The international security agenda is now focused on state failure -- its prevention, the roots of fragility, and international interventions to restore collapsed states after war. The problem, however, is that the concept of state failure is vague, even tautological; the goals and targets of the new agenda are unclear; and the concept is based on particular models of the state and policy prescriptions that may well be the cause of state fragility and the international-security threats assigned to state failure. This project applies a critical lens on the concept of state failure and on the models of the state on which it is based, and undertakes serious empirical research on state failure and international responses with the aim of proposing policy alternatives.
The purposes of the workshop were:
1. to take stock of the research response provoked thus far by the concept of state failure/fragility in the new international security agenda: what we think has been accomplished, where it is heading, what alternative, critical perspectives need to be considered, and whether there are directions for future research that we want to encourage;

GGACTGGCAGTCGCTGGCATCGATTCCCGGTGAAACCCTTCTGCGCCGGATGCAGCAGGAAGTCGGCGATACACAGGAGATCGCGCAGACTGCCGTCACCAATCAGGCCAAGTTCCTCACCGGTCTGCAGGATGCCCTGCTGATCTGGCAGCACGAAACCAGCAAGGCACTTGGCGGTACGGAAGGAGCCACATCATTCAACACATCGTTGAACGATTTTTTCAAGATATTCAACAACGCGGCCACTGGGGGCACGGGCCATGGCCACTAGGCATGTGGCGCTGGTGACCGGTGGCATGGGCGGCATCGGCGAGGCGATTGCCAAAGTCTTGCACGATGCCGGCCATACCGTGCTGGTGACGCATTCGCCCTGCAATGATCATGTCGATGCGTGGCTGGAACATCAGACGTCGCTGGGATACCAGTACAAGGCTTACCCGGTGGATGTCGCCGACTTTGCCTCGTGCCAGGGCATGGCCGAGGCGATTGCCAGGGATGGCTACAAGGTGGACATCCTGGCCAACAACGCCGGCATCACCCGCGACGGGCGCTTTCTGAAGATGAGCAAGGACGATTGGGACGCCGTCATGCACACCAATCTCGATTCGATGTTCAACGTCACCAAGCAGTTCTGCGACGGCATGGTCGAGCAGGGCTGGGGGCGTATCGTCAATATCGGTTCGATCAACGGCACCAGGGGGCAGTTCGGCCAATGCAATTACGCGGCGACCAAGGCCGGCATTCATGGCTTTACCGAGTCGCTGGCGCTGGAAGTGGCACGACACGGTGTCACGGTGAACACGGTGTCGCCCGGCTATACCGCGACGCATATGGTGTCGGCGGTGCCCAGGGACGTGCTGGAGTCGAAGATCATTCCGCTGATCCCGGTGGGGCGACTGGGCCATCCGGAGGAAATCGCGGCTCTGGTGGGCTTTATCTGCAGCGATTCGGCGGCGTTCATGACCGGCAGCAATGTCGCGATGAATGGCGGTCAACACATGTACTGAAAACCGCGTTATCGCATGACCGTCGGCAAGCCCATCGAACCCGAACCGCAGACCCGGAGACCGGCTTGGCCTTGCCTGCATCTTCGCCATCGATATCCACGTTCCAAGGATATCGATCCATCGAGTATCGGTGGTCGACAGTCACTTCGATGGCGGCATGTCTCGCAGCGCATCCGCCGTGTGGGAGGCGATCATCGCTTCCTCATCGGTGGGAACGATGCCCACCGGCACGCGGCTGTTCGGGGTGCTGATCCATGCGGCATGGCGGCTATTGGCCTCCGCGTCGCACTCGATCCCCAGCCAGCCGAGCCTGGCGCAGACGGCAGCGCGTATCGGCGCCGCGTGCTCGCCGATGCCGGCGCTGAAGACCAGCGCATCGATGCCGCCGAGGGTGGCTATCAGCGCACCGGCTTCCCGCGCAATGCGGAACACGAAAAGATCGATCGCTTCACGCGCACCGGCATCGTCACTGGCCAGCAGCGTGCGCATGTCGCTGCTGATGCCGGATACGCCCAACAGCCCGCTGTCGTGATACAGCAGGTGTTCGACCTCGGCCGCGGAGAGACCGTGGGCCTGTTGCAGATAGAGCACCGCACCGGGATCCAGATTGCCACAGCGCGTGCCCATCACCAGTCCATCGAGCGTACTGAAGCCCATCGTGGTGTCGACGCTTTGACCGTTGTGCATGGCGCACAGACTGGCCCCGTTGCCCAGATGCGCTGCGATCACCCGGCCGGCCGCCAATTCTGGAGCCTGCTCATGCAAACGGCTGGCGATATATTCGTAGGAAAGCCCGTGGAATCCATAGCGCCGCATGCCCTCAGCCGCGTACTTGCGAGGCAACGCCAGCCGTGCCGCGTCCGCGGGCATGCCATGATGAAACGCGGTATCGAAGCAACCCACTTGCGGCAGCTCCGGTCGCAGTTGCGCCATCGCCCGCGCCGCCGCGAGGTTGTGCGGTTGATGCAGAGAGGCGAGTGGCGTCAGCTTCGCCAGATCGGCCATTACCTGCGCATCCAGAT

2. to begin and nurture a conversation among us, and particularly across the North-South divide, about the consequences of this policy agenda and the role that research can play.
In preparation for the workshop, several participants from academic and policy communities drafted memos for the group to discuss. These memos can be downloaded in PDF format below:
Professor Susan L. Woodward, Director, Program on States and Security, The Graduate Center, CUNY
Introduction to the Workshop “State Failure: Reframing the International Economic and Political Agenda”
Stephen Baranyi , Conflict Prevention, North-South Institute, Ottawa
Thoughts for Further Research on Official Development Assistance in Fragile States
Mark Taylor, Deputy Managing Director, FAFO, Oslo
The Problem of State
David Sogge , Independent researcher and consultant, Amsterdam
The Aid System and State Fragility
Professor Juan G. Tokatlian, Director, Ciencia Politica y Relaciones Internationales, Universidad de San Andrés, Argentina
Only Joint Action Can Counter Andean Tensions